Lessons in fear
BACKSTORY | A visit to campus amid anti-war furor
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Pro-Palestinian rallies erupted on U.S. college campuses days after Hamas launched its deadly attack on Israel on Oct. 7. A few weeks later, WORLD’s Mary Muncy traveled to New York to visit Cornell University and witness the furor firsthand. Her reporting, which contributed to Kim Henderson’s story, “Fever pitch,” in this issue, details the extent of the opposition Jewish students now face on campus. I asked her what else she learned during her trip.
How would you describe the atmosphere on campus? Most students aren’t directly affected, but it’s being brought to their door by the protests and rallies on campus. I heard several groups of students pass me talking about the war in Israel. Even a student with no interest in it would have been annoyed by the campus shutting down because of outsiders—it made it more difficult for them to get to their classes on time. But for the most part, it seems that only Jewish students are more fearful than usual.
None of the students you talked to in New York wanted you to use their names. Were their fears more about exposure and public censure, or were they worried about their physical safety? It was both. The Jewish students I talked to were afraid that if they gave me their names, they could be singled out as Jews, and that would lead to violence. They had heard of a truck driving around campus with pictures of pro-Palestinian students and the slogan, “Columbia’s biggest anti-Semites.” Jewish students didn’t want that to turn on them. The month before, one student attacked a Jewish student on campus. The police arrested the alleged attacker and classified it as a hate crime.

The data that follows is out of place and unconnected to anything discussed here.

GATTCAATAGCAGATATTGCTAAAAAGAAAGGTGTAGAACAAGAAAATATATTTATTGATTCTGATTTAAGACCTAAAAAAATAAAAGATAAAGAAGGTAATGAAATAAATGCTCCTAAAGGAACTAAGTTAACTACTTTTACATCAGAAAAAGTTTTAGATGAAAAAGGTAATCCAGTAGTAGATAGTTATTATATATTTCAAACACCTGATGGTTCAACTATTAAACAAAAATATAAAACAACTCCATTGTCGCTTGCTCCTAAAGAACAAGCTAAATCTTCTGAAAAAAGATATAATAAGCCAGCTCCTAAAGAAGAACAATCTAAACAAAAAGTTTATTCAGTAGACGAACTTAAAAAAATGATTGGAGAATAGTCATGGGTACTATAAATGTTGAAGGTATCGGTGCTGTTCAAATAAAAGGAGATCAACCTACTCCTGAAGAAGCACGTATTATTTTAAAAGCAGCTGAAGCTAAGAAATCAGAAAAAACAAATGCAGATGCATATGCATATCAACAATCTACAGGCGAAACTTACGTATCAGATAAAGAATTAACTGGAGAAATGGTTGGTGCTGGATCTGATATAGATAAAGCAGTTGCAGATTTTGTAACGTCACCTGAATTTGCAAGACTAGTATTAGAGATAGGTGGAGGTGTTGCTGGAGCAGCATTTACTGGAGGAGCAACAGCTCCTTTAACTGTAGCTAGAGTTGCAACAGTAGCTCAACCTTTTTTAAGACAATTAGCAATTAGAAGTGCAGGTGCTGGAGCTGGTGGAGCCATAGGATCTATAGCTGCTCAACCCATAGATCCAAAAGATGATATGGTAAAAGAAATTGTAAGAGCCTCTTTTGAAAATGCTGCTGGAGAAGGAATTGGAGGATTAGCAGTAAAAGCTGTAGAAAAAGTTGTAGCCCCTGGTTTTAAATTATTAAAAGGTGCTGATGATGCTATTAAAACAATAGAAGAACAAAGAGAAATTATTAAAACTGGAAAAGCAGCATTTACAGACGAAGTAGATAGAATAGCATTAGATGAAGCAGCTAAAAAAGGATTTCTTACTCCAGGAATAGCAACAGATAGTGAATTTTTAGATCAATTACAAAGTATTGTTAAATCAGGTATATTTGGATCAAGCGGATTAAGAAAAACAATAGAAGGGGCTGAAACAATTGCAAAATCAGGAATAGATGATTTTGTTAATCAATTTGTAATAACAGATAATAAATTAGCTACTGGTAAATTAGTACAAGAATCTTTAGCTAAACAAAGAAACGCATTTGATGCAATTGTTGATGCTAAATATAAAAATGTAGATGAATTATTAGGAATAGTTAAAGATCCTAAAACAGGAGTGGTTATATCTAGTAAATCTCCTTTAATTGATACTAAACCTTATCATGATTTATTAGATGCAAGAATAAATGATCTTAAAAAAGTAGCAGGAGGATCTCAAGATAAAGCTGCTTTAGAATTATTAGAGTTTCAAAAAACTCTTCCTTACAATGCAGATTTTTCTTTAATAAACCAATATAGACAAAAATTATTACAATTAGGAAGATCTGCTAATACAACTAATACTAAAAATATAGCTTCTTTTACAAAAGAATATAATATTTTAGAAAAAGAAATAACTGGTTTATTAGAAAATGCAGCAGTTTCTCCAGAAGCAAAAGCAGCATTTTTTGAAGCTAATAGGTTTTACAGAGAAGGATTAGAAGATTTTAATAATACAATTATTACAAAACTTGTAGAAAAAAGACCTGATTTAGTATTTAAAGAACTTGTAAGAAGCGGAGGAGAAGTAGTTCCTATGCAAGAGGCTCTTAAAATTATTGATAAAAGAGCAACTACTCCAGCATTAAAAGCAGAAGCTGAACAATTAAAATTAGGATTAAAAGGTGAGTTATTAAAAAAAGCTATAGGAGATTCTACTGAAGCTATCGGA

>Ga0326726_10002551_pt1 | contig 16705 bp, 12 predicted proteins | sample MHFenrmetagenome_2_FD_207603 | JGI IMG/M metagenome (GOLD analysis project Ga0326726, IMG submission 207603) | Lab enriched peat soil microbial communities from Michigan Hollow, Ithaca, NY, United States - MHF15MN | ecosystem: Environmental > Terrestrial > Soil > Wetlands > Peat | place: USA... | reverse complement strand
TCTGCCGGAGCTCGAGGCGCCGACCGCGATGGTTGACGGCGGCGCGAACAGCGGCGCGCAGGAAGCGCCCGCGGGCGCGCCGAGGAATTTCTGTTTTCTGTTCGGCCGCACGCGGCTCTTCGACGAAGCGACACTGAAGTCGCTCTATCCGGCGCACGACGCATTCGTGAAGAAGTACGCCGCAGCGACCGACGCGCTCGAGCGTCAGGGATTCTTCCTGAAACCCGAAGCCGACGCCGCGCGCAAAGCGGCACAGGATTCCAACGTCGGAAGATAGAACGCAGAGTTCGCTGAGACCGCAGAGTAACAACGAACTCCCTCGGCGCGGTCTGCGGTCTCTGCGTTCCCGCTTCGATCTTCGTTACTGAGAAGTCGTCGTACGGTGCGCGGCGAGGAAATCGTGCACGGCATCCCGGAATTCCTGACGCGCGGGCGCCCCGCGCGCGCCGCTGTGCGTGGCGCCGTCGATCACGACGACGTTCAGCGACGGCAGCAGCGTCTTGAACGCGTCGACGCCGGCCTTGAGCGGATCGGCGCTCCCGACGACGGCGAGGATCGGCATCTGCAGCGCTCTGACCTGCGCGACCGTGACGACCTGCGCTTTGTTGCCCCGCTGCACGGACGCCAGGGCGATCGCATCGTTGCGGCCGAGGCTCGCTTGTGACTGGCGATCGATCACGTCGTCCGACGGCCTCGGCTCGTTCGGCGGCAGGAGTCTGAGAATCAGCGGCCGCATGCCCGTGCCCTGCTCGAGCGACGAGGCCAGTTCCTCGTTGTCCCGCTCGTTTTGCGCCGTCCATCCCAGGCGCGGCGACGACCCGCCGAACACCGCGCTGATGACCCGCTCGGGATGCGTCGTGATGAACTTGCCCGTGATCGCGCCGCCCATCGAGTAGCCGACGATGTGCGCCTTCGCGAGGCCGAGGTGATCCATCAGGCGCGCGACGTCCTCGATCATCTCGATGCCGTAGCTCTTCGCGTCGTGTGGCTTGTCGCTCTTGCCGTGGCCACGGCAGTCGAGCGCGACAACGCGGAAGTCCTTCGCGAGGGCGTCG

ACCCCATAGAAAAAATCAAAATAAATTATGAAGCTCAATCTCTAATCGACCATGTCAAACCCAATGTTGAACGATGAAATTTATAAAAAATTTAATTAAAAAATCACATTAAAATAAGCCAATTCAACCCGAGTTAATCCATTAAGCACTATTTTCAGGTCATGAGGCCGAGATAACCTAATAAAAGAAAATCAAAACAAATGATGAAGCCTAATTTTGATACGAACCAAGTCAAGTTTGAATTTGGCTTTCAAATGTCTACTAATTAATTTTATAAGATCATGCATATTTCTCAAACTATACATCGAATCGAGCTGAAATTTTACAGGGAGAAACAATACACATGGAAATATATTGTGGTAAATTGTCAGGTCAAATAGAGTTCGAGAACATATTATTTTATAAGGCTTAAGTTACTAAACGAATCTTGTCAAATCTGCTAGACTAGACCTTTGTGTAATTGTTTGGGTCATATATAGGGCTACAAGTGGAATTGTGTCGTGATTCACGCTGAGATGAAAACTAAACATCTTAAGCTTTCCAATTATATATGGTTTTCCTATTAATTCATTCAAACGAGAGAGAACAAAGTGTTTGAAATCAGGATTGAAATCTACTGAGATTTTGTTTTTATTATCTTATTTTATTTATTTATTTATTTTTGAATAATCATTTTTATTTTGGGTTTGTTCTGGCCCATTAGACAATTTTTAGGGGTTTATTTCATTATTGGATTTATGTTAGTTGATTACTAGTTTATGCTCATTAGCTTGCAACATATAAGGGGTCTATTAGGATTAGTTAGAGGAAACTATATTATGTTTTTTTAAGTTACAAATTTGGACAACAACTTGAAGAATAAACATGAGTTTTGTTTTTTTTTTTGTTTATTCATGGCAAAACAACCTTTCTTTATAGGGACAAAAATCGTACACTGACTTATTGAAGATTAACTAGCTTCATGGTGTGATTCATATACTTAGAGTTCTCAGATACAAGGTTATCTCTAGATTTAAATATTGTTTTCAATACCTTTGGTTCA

Opposition to Israel has festered on college campuses for years. Did the Jewish students you talked to encounter that opposition regularly before the Hamas attack? One student I talked to at Harvard described it well. More students are aware of the opposition, he said, but that doesn’t mean it wasn’t there before. He wears his kippa, so he told me he’s used to being easily identifiable as a Jew and dealing with any opposition it brings. But he says now more students around him are aware that some people are opposed to them.
What did you learn about this situation that you didn’t already know? I didn’t know how many Jewish students are grieving. Even if they haven’t lost someone, many are losing a piece of their home. One student described Israel as the one place Jewish people feel safe, and now she doesn’t even have that to look to.
I also didn’t know that many Jewish students feel unsafe enough to remove the outward signs of their religion. Many are not wearing their Stars of David and some feel the need to walk in groups after dark.
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